Rhode Island’s economy continues to struggle with unemployment that is above the national average. As a result, it has been difficult to get new ground-up development projects started with only a few exceptions.
In Johnston, Saletin Real Estate Group has completed construction on the first phase of Johnston Towne Center on Hartford Avenue. The 95,000-square-foot shopping center is anchored by a 40,000-square-foot Price-Rite grocery store. BankRI has also opened a new free-standing facility on the site. In order to make the development a reality, the mayor and town council worked with the developer and issued tax increment bond financing. The project is considered a major redevelopment victory for the town of Johnston, as the construction of Johnston Towne Center required the demolition of the former Stuart’s Plaza shopping center — which had been 100 percent vacant for many years, and had become an eyesore along Hartford Avenue, one of Johnston’s busiest streets.
Johnston Towne Center serves as the second victory for the rejuvenation of Hartford Avenue. The former Shaw’s grocery store, which had been vacant for several years and shares the same traffic signal as Johnston Towne Center, is now fully leased to Ocean State Job Lot and Planet Fitness.
The only other new ground-up shopping center construction in Rhode Island is Bucci Development’s 600,000-square-foot Dowling Village Shopping Center in North Smithfield. In addition to the Walmart that opened in 2011, Kohl’s, Aldi and Lowe’s are also now open.
Although this is a major boost to the town of North Smithfield, it also serves as a major setback for the nearby town of Woonsocket as Walmart and Lowe’s both closed stores on Diamond Hill Road in Woonsocket in conjunction with the openings of their new stores in North Smithfield. These large vacant boxes, along with an existing vacant former Shaw’s grocery store, make Diamond Hill Road the submarket with the highest retail vacancy rate in the state of Rhode Island.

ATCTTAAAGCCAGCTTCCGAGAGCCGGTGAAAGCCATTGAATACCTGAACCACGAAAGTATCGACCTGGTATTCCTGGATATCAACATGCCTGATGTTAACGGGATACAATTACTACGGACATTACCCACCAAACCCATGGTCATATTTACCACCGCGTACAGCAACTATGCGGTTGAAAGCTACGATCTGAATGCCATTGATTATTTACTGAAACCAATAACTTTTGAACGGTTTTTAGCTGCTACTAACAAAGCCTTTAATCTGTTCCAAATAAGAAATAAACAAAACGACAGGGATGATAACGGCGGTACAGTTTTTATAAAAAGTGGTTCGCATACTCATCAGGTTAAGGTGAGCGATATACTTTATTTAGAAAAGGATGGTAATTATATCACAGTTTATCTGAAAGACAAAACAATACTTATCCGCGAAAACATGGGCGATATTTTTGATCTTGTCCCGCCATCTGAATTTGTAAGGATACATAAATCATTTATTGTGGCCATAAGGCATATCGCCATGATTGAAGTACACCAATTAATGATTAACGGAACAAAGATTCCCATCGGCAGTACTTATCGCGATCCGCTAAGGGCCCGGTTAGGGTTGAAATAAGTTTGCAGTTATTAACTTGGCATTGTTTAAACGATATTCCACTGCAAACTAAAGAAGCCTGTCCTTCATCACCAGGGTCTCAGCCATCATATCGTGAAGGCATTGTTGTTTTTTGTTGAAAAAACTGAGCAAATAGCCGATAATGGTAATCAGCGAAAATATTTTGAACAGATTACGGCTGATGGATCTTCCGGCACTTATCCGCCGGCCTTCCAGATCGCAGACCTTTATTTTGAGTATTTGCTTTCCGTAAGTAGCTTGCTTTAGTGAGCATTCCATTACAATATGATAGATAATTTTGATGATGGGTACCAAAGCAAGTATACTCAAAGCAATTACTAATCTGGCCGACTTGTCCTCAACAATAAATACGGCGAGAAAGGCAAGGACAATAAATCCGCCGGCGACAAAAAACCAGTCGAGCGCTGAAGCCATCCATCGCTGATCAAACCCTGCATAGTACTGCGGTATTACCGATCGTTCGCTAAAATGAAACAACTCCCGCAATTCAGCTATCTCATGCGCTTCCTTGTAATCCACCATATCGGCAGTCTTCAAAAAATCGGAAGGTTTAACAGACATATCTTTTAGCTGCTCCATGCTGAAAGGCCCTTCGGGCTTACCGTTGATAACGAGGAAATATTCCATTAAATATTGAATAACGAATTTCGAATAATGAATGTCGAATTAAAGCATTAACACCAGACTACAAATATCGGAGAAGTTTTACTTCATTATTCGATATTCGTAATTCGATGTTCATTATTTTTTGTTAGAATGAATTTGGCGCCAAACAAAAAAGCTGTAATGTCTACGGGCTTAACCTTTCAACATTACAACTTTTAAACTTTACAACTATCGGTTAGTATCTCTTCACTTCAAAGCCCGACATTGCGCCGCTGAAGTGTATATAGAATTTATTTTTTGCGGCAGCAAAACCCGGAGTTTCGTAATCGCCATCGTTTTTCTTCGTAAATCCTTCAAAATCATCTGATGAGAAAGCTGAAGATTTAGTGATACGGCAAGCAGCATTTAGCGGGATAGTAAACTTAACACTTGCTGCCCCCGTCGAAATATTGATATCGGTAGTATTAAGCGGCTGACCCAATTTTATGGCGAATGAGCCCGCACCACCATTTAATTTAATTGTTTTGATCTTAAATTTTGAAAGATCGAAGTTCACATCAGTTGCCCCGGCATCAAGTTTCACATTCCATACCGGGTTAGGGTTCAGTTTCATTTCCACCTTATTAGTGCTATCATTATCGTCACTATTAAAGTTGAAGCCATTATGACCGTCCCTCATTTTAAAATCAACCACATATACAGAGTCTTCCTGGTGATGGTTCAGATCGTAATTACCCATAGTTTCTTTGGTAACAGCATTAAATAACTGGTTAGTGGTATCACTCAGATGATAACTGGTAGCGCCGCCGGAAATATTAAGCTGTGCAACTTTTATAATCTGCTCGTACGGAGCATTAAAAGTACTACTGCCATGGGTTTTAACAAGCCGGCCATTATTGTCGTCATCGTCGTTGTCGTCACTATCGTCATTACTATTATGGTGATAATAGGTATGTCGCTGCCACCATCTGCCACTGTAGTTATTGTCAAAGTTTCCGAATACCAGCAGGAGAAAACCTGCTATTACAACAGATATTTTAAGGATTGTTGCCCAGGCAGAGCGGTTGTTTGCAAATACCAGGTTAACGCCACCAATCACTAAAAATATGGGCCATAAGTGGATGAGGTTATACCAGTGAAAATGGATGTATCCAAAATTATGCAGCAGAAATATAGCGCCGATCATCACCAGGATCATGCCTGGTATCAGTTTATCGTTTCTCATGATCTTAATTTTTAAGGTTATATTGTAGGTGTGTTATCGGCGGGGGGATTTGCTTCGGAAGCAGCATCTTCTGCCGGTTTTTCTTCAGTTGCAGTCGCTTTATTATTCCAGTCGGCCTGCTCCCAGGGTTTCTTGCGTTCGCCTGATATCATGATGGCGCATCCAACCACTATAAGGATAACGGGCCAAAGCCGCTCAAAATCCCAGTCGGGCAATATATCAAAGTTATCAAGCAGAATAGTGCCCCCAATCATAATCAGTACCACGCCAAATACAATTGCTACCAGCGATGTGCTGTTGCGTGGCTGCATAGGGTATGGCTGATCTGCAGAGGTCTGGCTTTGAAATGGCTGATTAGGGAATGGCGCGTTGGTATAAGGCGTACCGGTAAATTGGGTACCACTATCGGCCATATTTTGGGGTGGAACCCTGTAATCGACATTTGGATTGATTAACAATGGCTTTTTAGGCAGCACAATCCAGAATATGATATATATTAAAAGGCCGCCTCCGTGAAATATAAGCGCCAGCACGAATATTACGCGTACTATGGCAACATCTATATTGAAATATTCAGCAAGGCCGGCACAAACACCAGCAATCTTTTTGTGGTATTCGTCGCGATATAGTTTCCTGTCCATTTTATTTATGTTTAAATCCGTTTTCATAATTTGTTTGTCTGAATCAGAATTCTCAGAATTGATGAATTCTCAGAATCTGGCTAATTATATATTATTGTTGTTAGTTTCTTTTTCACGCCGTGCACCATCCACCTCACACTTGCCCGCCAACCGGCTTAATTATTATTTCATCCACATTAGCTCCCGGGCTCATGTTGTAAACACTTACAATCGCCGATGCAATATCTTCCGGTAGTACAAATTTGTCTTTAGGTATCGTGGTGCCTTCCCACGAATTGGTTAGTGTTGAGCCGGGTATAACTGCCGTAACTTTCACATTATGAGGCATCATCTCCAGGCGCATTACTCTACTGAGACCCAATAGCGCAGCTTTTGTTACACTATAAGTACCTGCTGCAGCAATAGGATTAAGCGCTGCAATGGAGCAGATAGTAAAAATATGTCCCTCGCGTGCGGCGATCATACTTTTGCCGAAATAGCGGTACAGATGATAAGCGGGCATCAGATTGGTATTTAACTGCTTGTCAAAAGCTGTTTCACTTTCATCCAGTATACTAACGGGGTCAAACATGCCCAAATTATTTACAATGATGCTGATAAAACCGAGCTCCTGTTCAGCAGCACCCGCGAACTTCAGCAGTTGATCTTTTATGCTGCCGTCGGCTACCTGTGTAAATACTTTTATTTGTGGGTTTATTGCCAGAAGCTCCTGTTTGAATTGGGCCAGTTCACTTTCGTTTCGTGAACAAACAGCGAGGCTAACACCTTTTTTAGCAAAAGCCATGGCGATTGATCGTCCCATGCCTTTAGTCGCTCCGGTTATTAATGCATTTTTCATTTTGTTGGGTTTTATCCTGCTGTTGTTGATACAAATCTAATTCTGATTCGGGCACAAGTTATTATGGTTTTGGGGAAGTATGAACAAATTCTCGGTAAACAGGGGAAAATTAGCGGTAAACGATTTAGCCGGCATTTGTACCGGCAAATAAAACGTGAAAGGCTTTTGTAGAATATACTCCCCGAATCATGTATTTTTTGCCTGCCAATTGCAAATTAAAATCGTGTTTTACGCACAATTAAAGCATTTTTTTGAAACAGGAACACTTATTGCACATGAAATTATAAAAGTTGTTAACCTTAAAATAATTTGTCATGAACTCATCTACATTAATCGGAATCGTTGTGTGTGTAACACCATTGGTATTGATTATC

Other retail activity includes more redevelopment of existing shopping centers or construction of individual retail buildings. As an example of the latter, the new Sam’s Club opened earlier this year on Route 2 in Warwick. The new 116,000-square-foot store is a replacement store for the former Sam’s Club that closed on this same site in 2011. Because the former building was sinking into the site due to dangerous soil conditions, the Warwick Building Department required the building to be closed and torn down. Sam’s worked with the town to correct the soil conditions and rebuilt a brand new building of the same size in the same location. The fact that Sam’s could close its store for approximately 2 years and then reopen again is a testimony to the strength of the Route 2 retail corridor in Warwick.
CarMax is another individual retailer planning to build its own location. The company recently acquired the former Building 19 land and building in Warwick. CarMax will tear down all existing buildings and build a totally new facility from the ground up.
The most significant shopping center redevelopment in the state is the ongoing upgrade of Garden City Center in Cranston. Considered one of the first lifestyle centers in the United States, Garden City recently added new and exciting tenants to its already strong lineup. The Container Store has opened in the 25,000-square-foot former Linens’n’Things location and LA Fitness has opened a 40,000-square-foot club in the former Borders Book location. Other retailers new to Garden City include Pottery Barn, which is a relocation from Providence Place mall in downtown Providence, as well as Sephora, J. Crew and Corner Bakery.
Although not with the same degree of retailer activity that we saw prior to the recession, Rhode Island’s retail market continues to improve. As the state’s unemployment rate continues to decline, the amount of retailer activity should increase accordingly.
— By Jed Hayes, Principal of SullivanHayes Northeast/TCN Worldwide. This article first appeared in the May 2014 issue of Northeast Real Estate Business magazine.